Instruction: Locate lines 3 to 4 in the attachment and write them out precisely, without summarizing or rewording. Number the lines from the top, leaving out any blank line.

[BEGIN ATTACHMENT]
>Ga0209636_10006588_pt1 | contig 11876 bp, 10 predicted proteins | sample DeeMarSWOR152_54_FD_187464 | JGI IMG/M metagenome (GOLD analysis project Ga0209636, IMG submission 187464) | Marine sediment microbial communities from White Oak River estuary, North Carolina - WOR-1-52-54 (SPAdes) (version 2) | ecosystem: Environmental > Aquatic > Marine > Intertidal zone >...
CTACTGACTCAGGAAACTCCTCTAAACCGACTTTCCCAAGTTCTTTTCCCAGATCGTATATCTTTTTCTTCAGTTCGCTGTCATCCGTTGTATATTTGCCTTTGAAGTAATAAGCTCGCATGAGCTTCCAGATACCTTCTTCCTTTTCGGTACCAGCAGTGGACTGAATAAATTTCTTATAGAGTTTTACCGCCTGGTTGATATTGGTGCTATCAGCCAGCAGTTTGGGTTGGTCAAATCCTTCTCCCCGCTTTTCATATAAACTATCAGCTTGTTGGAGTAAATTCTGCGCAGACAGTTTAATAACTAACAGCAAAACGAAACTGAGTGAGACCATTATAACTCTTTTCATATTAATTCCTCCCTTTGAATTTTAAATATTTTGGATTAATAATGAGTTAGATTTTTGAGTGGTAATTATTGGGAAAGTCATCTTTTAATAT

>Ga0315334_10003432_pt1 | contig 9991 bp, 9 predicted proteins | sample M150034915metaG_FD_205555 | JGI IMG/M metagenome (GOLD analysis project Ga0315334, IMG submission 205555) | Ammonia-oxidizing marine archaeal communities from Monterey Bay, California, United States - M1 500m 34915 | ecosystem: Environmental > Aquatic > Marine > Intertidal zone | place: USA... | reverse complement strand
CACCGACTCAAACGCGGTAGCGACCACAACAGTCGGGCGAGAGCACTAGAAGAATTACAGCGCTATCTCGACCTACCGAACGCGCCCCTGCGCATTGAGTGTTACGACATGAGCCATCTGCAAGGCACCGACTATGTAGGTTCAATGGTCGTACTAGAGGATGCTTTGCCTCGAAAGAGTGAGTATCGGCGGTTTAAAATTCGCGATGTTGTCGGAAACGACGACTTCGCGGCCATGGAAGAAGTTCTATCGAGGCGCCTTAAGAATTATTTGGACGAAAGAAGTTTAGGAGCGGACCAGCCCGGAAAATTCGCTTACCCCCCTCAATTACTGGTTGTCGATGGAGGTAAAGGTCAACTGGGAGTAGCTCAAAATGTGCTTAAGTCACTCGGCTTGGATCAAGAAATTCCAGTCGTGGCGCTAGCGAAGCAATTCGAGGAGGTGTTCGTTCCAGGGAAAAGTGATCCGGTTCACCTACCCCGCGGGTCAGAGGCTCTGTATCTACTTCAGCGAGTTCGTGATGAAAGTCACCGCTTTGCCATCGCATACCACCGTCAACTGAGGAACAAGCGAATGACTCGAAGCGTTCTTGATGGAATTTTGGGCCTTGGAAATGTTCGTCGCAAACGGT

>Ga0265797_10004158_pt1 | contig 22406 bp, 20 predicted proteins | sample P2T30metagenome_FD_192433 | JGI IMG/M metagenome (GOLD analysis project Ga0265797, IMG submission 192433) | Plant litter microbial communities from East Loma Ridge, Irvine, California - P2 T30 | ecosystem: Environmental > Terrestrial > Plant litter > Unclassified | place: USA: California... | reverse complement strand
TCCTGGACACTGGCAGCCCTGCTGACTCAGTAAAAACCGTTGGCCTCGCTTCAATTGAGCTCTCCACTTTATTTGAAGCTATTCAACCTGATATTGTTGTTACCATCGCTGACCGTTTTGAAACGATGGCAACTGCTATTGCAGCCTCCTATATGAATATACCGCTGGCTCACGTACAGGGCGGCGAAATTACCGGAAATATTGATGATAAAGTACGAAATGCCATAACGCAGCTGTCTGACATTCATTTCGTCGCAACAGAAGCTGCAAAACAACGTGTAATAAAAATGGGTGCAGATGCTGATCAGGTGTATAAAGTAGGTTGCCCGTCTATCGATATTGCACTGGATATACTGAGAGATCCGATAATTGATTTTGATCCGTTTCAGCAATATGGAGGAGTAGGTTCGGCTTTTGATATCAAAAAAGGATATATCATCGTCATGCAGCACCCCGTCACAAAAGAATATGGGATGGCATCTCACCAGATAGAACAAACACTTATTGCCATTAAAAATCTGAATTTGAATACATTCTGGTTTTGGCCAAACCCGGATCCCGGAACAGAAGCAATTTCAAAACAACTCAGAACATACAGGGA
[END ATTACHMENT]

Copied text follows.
>Ga0315334_10003432_pt1 | contig 9991 bp, 9 predicted proteins | sample M150034915metaG_FD_205555 | JGI IMG/M metagenome (GOLD analysis project Ga0315334, IMG submission 205555) | Ammonia-oxidizing marine archaeal communities from Monterey Bay, California, United States - M1 500m 34915 | ecosystem: Environmental > Aquatic > Marine > Intertidal zone | place: USA... | reverse complement strand
CACCGACTCAAACGCGGTAGCGACCACAACAGTCGGGCGAGAGCACTAGAAGAATTACAGCGCTATCTCGACCTACCGAACGCGCCCCTGCGCATTGAGTGTTACGACATGAGCCATCTGCAAGGCACCGACTATGTAGGTTCAATGGTCGTACTAGAGGATGCTTTGCCTCGAAAGAGTGAGTATCGGCGGTTTAAAATTCGCGATGTTGTCGGAAACGACGACTTCGCGGCCATGGAAGAAGTTCTATCGAGGCGCCTTAAGAATTATTTGGACGAAAGAAGTTTAGGAGCGGACCAGCCCGGAAAATTCGCTTACCCCCCTCAATTACTGGTTGTCGATGGAGGTAAAGGTCAACTGGGAGTAGCTCAAAATGTGCTTAAGTCACTCGGCTTGGATCAAGAAATTCCAGTCGTGGCGCTAGCGAAGCAATTCGAGGAGGTGTTCGTTCCAGGGAAAAGTGATCCGGTTCACCTACCCCGCGGGTCAGAGGCTCTGTATCTACTTCAGCGAGTTCGTGATGAAAGTCACCGCTTTGCCATCGCATACCACCGTCAACTGAGGAACAAGCGAATGACTCGAAGCGTTCTTGATGGAATTTTGGGCCTTGGAAATGTTCGTCGCAAACGGT